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Thailand human trafficking probe targets corrupt officials

Thai national police head says a powerful mayor has been arrested and more than 50 police officers have been stood down pending the outcome of a probe in one of the country’s biggest ever human-trafficking scandals.

Police head General Somyot Poompanmoung identified Padang Besar's mayor, Banjong Pongphon, as a "key suspect" in the human-trafficking investigation. The probe began a week ago after dozens of bodies were found in a jungle camp in the mountain area of his electorate in southern Thailand.

In a meeting of the country's most senior police officers on Friday, Somyot made startling revelations of police involvement in the human trafficking scandal.

"If you are still neglecting, or involved with, or supporting or benefiting from human-trafficking networks – your heads will roll," Somyot said in a meeting at Bangkok's national police headquarters.

Thai authorities have been long accused by human rights groups of collusion in the trafficking, claims which authorities have long denied.

Eight local officials and police were arrested for their suspected involvement in the trafficking ring, while 50 police were stood down for their posts, pending a probe, Somyot added. Among that figure are officials from anti-trafficking teams as well as immigration and border authorities.

Human-trafficking syndicates use Thailand as a regional transit hub before they are taken to the country's jungles, where traffickers demand the payment of ransom for their release or they are smuggled across the border to Malaysia.

Possible link to Malaysian traffickers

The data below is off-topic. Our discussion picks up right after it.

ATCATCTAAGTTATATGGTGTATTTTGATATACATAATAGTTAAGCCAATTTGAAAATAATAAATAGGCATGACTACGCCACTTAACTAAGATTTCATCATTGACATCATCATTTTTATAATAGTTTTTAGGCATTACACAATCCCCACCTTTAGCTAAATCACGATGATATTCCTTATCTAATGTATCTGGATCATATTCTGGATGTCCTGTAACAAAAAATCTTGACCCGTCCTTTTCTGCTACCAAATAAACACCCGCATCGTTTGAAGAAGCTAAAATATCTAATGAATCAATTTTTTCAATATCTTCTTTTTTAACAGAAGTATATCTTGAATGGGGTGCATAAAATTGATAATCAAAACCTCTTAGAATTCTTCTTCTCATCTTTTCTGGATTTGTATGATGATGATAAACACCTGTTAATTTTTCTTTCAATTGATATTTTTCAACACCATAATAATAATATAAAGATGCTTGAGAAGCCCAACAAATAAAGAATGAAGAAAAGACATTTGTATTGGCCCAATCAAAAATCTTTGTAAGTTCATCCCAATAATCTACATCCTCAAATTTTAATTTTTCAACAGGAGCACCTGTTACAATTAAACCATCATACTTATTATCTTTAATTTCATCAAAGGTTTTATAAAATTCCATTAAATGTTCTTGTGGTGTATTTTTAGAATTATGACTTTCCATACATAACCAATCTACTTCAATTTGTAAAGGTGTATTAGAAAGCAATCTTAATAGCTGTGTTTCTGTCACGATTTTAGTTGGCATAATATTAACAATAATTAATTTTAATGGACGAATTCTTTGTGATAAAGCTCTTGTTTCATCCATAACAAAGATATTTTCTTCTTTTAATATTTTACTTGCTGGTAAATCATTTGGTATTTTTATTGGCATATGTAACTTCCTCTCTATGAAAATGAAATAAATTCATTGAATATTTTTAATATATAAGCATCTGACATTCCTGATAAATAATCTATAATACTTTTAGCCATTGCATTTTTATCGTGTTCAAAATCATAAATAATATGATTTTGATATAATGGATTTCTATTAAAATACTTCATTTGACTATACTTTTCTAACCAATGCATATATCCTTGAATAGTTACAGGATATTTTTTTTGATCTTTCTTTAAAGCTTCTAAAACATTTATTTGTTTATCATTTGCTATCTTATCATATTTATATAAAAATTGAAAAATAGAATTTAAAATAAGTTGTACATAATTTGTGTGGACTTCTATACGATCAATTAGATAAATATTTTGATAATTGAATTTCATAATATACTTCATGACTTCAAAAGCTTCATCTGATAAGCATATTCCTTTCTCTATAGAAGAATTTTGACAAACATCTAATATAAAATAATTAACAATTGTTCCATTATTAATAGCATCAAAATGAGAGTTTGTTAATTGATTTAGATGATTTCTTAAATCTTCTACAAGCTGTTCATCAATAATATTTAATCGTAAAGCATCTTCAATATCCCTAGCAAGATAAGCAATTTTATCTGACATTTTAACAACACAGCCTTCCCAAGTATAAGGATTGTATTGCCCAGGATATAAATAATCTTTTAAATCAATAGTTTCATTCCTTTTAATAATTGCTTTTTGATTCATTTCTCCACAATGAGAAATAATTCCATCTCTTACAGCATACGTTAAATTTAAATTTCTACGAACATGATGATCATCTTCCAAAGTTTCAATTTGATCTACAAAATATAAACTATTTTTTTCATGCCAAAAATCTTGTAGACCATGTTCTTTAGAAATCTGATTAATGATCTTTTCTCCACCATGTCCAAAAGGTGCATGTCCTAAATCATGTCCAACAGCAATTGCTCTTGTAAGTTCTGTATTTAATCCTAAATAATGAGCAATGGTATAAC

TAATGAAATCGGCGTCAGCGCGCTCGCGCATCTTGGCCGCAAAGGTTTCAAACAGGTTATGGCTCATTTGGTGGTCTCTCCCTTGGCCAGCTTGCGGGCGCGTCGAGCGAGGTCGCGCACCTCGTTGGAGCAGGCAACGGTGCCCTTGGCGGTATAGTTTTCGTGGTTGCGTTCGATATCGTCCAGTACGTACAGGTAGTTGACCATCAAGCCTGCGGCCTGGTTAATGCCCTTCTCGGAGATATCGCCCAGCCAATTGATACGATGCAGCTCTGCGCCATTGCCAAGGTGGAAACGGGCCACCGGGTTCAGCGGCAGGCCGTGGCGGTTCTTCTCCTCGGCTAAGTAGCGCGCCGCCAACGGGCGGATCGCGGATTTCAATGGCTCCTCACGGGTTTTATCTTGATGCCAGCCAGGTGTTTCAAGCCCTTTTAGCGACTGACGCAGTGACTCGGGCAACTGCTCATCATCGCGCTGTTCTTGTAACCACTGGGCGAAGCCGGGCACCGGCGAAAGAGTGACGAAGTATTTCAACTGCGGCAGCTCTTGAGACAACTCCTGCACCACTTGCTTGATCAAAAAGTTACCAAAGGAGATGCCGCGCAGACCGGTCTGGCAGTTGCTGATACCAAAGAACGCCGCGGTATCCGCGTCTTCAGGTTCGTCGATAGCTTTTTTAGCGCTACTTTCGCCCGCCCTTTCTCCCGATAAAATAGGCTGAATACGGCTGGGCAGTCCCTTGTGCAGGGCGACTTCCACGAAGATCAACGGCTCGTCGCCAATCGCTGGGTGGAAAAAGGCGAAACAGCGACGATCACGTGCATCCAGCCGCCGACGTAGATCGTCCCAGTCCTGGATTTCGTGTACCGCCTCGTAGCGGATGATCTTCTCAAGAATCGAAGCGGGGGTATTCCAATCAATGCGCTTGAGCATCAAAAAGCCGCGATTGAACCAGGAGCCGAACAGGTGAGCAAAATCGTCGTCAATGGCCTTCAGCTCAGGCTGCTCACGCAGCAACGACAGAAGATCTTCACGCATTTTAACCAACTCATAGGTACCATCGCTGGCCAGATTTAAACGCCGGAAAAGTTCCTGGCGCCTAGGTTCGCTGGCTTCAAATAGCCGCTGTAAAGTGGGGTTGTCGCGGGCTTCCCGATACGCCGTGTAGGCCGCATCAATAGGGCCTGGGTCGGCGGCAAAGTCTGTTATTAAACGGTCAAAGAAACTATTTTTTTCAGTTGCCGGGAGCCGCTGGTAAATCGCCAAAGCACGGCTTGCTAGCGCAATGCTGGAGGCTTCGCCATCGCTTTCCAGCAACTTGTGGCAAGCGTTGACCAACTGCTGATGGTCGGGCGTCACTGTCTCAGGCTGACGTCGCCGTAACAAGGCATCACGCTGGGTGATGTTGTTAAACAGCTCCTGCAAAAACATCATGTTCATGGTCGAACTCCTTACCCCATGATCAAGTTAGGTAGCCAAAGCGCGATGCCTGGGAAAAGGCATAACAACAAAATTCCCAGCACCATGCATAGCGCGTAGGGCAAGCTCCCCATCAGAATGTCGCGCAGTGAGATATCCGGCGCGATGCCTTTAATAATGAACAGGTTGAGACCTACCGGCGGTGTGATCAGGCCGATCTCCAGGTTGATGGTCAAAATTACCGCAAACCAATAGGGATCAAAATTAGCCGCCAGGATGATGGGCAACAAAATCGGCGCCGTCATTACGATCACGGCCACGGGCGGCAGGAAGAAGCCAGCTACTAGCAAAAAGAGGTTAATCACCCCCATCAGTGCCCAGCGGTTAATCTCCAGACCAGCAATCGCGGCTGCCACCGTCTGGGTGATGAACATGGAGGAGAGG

Last Friday authorities discovered 26 bodies in a mass grave near Padang Besar. Following the discovery, officials launched a search across southern Thailand that exposed migrant detention center camps.

Around 54 people, believed to be Rohingya, were discovered in Satun province in southern Thailand, while five others escaped from a smuggling camp, the Migrants Working Group told AFP on Thursday.

Human trafficking is a delicate subject in Thailand ever since the US Department of State downgraded it to the lowest rank in a survey of countries working to eliminate human trafficking last year.

There were also doubts as to whether the trafficking racket had spread beyond the Thai border after Malaysian NGO Tenaganita reported receiving information on migrant workers going missing.

Although Kuala Lumpur officially denied any evidence of Malaysian involvement, anti-trafficking group Freeland Foundation revealed traffickers were demanding around $3,000 (2,660 euros) per migrant as ransom or selling them for $1,000 to work on plantations in Malaysia, where thousands of foreign migrants work as slaves, unable to pay back their recruitment fees.

Bangladeshi migrants and Rohingyas, considered one of the most persecuted ethnic groups in the world, have been leaving Myanmar in large numbers to look for better economic opportunities and escape religious and ethnic persecution. Many of these are tricked by smugglers and sent to Thailand, Malaysia or even farther to work as laborers.

jlw/kms (epd, AP, Reuters, AFP)

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